Persuade and engage from the word 'Go'
Ways to attract and keep attention
It’s often the difference between success and failure, or ‘yes please’ and ‘no thanks’ – naming a product, naming a team, naming a project, naming whatever. Giving something a name which is compelling, inviting, something that people either want, want to aim for or find interesting.
Advertisers and marketing specialists are constantly looking and listening for, words that compel, attract, persuade and interest us. You only have to think about how ads draw us in, give us the ‘why’ and the ‘what’s in it for us’ as they persuade us to buy:
- Coca Cola – the real thing;
- Adidas – right here, right now;
- Levis – Freedom to move
Multi-billion pound industries thrive on finding exactly the words to motivate us into action.
Think about it: which projects in your business would you rather be a part of:
- ‘Maximising Our Income’ or ‘Cutting Spending and Costs’
- ‘Online to Win’ or ‘ 2017 – Less Downtime’
- ‘Getting It Right’ or ‘Avoiding Mistakes’
I’m pretty sure you, like me, would want to be part of the first ones – the first ones are all “towards” driven. They give us the suggestion, the hint of what the outcome is, what we’re going or aiming for. The second ones in each case are all “away froms”, things to avoid or things to fear. Whilst “away froms” are great influencers – we all want to avoid pain in whatever form it takes – to get people to attend an event or a meeting that only speaks to their pain is far less attractive. Talk about the outcome, name it something interesting or compelling.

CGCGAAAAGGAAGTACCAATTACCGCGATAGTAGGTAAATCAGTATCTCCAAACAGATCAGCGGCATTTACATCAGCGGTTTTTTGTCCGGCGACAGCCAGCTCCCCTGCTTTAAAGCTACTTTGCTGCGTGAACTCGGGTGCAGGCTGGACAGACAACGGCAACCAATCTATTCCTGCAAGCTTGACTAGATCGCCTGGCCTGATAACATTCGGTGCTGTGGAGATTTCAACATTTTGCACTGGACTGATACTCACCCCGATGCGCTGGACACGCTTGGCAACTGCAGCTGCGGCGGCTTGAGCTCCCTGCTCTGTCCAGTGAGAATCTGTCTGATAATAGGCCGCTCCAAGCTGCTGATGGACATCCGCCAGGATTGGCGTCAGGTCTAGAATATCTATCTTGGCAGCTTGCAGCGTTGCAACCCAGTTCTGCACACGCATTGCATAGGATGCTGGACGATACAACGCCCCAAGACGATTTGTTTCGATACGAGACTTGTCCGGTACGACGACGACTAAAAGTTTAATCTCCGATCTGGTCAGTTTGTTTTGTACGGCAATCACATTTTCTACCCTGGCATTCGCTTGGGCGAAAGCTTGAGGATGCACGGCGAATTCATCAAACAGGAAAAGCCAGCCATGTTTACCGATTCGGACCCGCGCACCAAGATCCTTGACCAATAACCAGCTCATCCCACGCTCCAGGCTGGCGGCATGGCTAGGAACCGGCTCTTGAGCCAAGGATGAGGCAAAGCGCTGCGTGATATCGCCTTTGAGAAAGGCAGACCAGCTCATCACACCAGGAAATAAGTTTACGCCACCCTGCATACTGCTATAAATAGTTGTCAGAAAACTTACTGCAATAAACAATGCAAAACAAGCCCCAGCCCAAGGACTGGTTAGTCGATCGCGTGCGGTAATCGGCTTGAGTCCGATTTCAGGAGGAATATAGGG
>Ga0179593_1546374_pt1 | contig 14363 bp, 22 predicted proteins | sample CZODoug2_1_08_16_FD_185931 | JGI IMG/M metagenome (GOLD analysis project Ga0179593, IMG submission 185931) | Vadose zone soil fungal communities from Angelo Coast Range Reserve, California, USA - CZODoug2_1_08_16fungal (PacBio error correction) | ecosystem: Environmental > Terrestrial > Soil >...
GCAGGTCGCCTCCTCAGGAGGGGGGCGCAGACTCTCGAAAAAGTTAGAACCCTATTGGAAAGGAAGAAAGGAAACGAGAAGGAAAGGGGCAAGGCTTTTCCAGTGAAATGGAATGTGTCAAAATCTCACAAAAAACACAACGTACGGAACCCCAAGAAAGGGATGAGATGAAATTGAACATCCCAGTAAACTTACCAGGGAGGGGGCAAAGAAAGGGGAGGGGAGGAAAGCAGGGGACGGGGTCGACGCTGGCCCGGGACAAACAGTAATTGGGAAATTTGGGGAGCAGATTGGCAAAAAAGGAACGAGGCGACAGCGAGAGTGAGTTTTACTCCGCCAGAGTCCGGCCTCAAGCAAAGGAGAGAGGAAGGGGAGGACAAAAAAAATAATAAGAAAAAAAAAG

It reminds me of when I heard the name a client’s company had given to a special new project, designed to bring teams together at lunchtime with in-house experts sharing their knowledge over a sandwich. They called it HELL. Loads of time and energy had gone into creating a special Educational Lunchtime Learning project and the company’s name began with H so apparently the boss said ‘let’s have a bit of a laugh’ and they called it Project HELL. “Who’s going to HELL at lunchtime?” or “I can’t make it today, I’m going to HELL”.
The point here is that after the initial giggle or smirk that it brought, no one wanted to go to such a meeting. Attracting people to become involved or be a contributor to a HELL lunch was a struggle from the word go. The project ultimately flopped within a few weeks and was scrapped. It could just as easily been called “Listen, Lunch and Learn” or “Meet and Eat” – both more enticing, hooky and interesting whilst everyone knows that the essence is still the same, the actual names of things are so critical to their success. They have to attract us.
Just as we need to carefully consider how influential and attractive the language is we use to write emails, send out proposals, leave voicemails and all the myriad of ways we’re communicating everyday – we also must have our radar tuned to the actual name we give to things – it makes the difference between HELL – and Heaven.
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